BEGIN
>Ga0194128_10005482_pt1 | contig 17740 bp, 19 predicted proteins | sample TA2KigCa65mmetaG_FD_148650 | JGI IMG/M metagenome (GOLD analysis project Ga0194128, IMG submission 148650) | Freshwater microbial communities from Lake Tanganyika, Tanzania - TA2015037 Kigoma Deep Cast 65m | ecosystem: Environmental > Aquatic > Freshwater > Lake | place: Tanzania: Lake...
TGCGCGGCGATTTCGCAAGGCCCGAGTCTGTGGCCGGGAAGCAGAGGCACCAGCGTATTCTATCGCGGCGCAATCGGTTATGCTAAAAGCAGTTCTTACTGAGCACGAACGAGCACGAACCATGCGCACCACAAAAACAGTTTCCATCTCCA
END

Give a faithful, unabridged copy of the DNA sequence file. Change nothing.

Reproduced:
>Ga0194128_10005482_pt1 | contig 17740 bp, 19 predicted proteins | sample TA2KigCa65mmetaG_FD_148650 | JGI IMG/M metagenome (GOLD analysis project Ga0194128, IMG submission 148650) | Freshwater microbial communities from Lake Tanganyika, Tanzania - TA2015037 Kigoma Deep Cast 65m | ecosystem: Environmental > Aquatic > Freshwater > Lake | place: Tanzania: Lake...
TGCGCGGCGATTTCGCAAGGCCCGAGTCTGTGGCCGGGAAGCAGAGGCACCAGCGTATTCTATCGCGGCGCAATCGGTTATGCTAAAAGCAGTTCTTACTGAGCACGAACGAGCACGAACCATGCGCACCACAAAAACAGTTTCCATCTCCA